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Chemoreceptors Control Salmonella Typhimurium Motility, Accumulation, and Localization in in Vitro Tumors

Rachel W. Kasinskas, University of Massachusetts, 686 N. Pleasant St., 61 Goessmann Lab, Amherst, MA 01003 and Neil S. Forbes, Chemical Engineering, University of Massachusetts, 686 N. Pleasant St., 61 Goessmann Lab, Amherst, MA 01003.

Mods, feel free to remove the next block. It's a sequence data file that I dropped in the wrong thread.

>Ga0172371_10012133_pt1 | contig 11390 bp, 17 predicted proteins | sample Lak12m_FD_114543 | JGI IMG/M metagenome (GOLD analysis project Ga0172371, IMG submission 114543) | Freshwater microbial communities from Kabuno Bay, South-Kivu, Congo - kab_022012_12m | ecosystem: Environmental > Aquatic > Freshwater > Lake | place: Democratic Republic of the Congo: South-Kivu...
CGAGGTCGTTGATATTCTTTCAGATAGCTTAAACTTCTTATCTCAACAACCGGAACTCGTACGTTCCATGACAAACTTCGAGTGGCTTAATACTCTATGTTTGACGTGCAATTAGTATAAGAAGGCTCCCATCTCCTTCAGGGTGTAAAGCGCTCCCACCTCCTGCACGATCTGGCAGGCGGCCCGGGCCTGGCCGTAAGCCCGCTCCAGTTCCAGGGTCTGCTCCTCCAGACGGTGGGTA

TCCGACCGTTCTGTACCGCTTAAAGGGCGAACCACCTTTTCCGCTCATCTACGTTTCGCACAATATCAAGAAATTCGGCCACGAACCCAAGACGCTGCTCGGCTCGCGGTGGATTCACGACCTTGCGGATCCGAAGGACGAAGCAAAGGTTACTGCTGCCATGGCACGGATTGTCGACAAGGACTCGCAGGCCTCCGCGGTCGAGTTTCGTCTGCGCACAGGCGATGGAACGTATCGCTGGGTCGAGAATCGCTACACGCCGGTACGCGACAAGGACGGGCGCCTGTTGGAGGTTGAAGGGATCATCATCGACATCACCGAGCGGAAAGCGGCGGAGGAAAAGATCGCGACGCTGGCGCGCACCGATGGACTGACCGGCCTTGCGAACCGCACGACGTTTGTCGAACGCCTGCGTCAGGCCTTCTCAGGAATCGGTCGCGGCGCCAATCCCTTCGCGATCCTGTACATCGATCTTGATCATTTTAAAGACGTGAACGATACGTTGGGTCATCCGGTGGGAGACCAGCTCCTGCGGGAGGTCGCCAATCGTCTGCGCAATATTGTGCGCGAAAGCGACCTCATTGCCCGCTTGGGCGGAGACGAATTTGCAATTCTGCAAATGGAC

Multi-drug resistance greatly limits the efficacy of conventional blood-born chemotherapeutics that have limited ability to penetrate tumor tissue and are ineffective at killing quiescent cells far from tumor vasculature. Nonpathogenic, motile bacteria can overcome both of theses limitations. We hypothesize that the chemotaxis machinery of S. typhimurium is essential for chemotaxis and accumulation within cylindroids. We also hypothesize that there may be a single surface receptor responsible for chemotaxis towards cylindroids, and that all components of the chemotaxis machinery are necessary for accumulation within cylindroids. We tested these hypotheses by observing the interaction of chemotaxis-deficient mutants using the tumor cylindroid model, which mimics the microenvironments of in vivo tumors. Time-lapse fluorescence microscopy was used to measure the accumulation of GFP-labeled S. typhimurium into cylindroids. The presence of one particular receptor was necessary for chemotaxis towards tumor cylindroids, and the presence of other receptors direct the location of chemotaxis and colonization of S. typhimurium inside tumor cylindroids. The presence of a specific ligand gradient at the cylindroid edge directs S. typhimurium to chemotaxis towards tumor cylindroids through its respective receptor. Mutant strains that lacked the proper flagella construct or motor function and strains with inactive signal transduction proteins do not chemotax towards tumor cylindroids. By understanding which aspects of the chemotaxis machinery control accumulation in tumor cylindroids, we plan to develop bateriolytic therapies with improved targeting to therapuetically inaccessible regions and metastic lesions.